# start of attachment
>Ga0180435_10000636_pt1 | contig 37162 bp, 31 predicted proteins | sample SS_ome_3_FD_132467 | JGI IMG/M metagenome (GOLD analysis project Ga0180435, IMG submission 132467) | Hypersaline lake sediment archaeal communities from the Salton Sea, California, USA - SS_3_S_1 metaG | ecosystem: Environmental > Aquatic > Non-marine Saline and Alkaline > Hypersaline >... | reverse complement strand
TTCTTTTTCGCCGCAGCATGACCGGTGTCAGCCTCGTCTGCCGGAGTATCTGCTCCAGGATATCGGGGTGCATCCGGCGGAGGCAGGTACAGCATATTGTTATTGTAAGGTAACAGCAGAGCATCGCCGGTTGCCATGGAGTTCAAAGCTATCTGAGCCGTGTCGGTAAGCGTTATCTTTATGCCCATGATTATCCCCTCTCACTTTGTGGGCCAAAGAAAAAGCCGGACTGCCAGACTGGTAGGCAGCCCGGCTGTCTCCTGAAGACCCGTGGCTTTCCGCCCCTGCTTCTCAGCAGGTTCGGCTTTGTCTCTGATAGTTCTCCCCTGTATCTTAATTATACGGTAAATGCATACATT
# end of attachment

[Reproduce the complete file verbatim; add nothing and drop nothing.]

>Ga0180435_10000636_pt1 | contig 37162 bp, 31 predicted proteins | sample SS_ome_3_FD_132467 | JGI IMG/M metagenome (GOLD analysis project Ga0180435, IMG submission 132467) | Hypersaline lake sediment archaeal communities from the Salton Sea, California, USA - SS_3_S_1 metaG | ecosystem: Environmental > Aquatic > Non-marine Saline and Alkaline > Hypersaline >... | reverse complement strand
TTCTTTTTCGCCGCAGCATGACCGGTGTCAGCCTCGTCTGCCGGAGTATCTGCTCCAGGATATCGGGGTGCATCCGGCGGAGGCAGGTACAGCATATTGTTATTGTAAGGTAACAGCAGAGCATCGCCGGTTGCCATGGAGTTCAAAGCTATCTGAGCCGTGTCGGTAAGCGTTATCTTTATGCCCATGATTATCCCCTCTCACTTTGTGGGCCAAAGAAAAAGCCGGACTGCCAGACTGGTAGGCAGCCCGGCTGTCTCCTGAAGACCCGTGGCTTTCCGCCCCTGCTTCTCAGCAGGTTCGGCTTTGTCTCTGATAGTTCTCCCCTGTATCTTAATTATACGGTAAATGCATACATT